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The West Art District makes an eloquent statement on the power of art to build community 

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click to enlarge PHOTO BY JOEY ROULETTE
  • Photo by Joey Roulette

Palmer Feed Store, a local hardware and animal feed supplier located on West Church Street, is one such business. Bill Palmer is the owner of the store, which has been in his family since 1947.

"I asked them if they wanted to do graffiti art on the side of my store that faces Westmoreland. We're going for a fresh look. We always try to adapt to the changes that are going on," Palmer says.

A man with deeply rooted history in the area, he recognizes the change coming to West Orlando and wholeheartedly embraces it. He says that the art district has "definitely" had a positive impact on the surrounding area. One indication in his eyes is the transformation of local foot traffic.

"There's a whole lot more people biking here on the weekends," Palmer says. "That's just nice to see."

West Art District is still in its development stages, and isn't officially open to the public yet. Rai and the other developers involved in the project are hoping to have all the spaces – which are currently very raw – renovated and operational before the end of the year.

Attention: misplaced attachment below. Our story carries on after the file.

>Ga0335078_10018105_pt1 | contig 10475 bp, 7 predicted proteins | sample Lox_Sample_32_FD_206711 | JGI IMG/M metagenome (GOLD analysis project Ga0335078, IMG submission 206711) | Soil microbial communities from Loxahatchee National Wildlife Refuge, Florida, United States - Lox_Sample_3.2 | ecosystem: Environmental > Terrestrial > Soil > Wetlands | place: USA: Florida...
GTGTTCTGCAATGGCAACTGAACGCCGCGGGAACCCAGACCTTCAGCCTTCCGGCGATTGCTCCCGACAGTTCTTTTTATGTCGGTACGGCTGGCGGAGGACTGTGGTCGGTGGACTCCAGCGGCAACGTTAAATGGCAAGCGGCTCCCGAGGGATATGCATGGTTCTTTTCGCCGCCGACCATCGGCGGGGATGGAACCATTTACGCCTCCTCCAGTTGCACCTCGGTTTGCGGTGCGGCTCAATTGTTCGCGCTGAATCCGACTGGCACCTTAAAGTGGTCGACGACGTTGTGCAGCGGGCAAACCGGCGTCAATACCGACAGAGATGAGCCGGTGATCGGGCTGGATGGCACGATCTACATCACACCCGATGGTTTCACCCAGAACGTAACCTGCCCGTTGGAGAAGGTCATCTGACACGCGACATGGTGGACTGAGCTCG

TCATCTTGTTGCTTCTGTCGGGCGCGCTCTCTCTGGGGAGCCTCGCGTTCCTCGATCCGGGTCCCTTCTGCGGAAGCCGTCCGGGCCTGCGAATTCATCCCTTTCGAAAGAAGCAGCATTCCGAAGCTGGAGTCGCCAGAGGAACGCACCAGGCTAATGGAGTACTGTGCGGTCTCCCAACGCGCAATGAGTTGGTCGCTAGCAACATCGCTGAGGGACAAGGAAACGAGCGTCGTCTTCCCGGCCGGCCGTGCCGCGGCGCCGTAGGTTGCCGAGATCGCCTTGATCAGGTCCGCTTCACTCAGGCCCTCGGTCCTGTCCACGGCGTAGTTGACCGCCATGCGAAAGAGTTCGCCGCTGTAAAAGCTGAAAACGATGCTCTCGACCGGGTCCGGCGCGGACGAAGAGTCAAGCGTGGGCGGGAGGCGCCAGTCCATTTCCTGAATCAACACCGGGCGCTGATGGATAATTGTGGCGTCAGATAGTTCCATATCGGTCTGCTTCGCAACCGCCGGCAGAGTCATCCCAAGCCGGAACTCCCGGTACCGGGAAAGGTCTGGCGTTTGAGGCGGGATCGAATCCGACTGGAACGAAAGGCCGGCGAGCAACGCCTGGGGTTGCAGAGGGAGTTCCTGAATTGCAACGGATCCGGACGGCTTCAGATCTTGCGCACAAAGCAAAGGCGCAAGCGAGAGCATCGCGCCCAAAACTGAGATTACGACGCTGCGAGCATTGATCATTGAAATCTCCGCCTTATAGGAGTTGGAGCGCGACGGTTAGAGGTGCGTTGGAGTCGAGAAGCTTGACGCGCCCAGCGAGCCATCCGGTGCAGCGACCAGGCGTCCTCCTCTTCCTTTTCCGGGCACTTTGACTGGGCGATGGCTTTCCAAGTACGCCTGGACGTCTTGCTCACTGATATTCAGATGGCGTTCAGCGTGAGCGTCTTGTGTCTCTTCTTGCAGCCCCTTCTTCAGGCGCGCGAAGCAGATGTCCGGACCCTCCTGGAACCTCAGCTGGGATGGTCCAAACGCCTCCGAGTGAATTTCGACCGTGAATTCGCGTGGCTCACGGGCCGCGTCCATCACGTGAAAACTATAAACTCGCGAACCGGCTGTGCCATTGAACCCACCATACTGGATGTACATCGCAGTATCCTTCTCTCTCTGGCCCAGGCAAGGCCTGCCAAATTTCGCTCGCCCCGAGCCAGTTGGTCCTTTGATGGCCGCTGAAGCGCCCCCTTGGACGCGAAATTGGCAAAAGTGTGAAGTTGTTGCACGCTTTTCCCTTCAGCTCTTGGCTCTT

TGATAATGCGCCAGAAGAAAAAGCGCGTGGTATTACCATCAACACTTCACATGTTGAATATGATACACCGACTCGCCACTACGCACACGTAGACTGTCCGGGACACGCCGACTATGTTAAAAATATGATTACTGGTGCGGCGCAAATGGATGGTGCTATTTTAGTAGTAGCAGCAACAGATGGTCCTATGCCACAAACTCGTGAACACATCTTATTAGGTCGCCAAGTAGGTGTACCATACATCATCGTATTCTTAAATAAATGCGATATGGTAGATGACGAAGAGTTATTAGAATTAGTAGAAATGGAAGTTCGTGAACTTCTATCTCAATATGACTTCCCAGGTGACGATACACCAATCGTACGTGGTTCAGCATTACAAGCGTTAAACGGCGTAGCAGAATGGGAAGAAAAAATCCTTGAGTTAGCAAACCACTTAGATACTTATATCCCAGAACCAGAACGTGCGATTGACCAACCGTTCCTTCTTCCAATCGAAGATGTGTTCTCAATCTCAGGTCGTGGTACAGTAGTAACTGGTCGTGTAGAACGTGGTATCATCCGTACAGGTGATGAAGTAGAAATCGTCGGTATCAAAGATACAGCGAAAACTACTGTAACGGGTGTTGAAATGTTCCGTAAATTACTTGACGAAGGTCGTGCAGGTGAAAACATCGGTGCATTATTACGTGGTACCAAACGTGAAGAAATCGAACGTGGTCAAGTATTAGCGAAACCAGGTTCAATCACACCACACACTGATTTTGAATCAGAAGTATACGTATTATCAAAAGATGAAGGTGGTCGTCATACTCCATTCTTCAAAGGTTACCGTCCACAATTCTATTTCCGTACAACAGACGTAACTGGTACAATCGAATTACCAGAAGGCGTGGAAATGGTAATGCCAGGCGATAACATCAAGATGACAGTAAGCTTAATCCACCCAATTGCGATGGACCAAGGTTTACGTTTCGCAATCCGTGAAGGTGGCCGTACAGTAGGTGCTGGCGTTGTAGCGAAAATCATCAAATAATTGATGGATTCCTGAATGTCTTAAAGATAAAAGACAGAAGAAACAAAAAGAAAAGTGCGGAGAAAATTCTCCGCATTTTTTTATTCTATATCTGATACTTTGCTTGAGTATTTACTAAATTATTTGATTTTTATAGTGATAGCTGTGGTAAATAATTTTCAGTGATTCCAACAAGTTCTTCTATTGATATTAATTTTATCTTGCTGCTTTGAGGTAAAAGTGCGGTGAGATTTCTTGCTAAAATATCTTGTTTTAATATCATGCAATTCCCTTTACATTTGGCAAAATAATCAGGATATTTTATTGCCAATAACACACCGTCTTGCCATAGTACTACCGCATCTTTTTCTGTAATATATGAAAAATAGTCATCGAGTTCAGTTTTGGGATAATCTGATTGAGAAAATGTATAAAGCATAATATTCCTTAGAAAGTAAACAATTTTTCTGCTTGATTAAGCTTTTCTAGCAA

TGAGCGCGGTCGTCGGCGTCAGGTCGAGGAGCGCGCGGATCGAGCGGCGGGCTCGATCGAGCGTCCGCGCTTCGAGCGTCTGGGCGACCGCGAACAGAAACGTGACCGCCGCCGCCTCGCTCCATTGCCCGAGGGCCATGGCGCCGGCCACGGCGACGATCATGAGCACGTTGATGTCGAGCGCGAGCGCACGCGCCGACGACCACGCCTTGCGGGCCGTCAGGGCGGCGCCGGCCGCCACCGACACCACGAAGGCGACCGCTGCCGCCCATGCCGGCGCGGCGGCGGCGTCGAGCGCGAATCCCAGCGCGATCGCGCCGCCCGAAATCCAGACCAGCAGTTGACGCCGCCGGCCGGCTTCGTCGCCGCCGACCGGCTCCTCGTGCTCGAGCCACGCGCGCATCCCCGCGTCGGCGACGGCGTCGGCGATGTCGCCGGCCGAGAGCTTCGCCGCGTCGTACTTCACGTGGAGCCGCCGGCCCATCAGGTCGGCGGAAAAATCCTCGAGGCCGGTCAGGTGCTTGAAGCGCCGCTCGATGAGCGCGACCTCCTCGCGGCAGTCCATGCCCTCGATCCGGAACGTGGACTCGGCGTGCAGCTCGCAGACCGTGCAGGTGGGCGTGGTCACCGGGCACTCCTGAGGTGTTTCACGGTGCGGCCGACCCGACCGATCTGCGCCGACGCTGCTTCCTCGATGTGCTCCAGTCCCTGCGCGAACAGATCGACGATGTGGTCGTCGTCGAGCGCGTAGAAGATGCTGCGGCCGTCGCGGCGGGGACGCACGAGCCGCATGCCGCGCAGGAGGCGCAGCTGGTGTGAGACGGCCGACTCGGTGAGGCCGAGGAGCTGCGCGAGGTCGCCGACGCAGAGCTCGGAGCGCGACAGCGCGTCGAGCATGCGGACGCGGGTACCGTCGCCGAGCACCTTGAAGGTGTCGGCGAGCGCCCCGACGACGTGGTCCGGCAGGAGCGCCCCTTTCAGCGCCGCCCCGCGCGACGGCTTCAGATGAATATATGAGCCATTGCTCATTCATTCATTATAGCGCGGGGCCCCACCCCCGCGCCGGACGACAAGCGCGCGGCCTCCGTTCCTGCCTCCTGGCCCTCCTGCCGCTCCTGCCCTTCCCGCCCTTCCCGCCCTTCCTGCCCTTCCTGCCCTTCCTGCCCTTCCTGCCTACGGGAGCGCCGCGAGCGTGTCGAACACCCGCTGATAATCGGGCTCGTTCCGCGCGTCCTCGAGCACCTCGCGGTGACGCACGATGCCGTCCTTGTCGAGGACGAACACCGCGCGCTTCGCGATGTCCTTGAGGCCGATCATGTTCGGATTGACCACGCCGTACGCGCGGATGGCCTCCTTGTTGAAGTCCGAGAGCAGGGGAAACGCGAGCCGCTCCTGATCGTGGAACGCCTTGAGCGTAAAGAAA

click to enlarge PHOTO BV JOEY ROULETTE
  • Photo bv Joey Roulette

Many of the spaces have already been leased to local businesses, Rai says. Among the future tenants he plans to work with are an art gallery, a restaurant and brewery, a co-working space, a yoga and CrossFit studio, several tech start-ups and a business incubator – the latter to be headed by Rai himself.

One of West Art's main initiatives is to give back to community in which they are located. Auto Machine and Parts Co., which occupied the warehouses for more than two decades, employed dozens of people from the neighboring streets for years. When the factory finally ceased operations last summer, those who were left found themselves out of work. Rai and the owners of the facility intend to revive the trend of employing locals by going to them first when they begin seeking staff to run the finished operation.

"This business here, before it closed down eight or nine months ago, used to give a lot of people that lived around here jobs for the past 20-25 years," Rai says of his predecessor. Since he's been working on West Art, he says, "I actively got to know everybody in the neighborhood. Once I get this all developed, those are my first employees."

Located one block from new Orlando City Soccer Stadium, the establishment of the West Art District comes at a very convenient time for the residents of West Orlando. The Downtown Development Bureau's CRA district boundary is at the corner of Central and Westmoreland across from the West Art District, so Rai, Noun and the owners of the facility are, in essence, picking up where the DDB leaves off.

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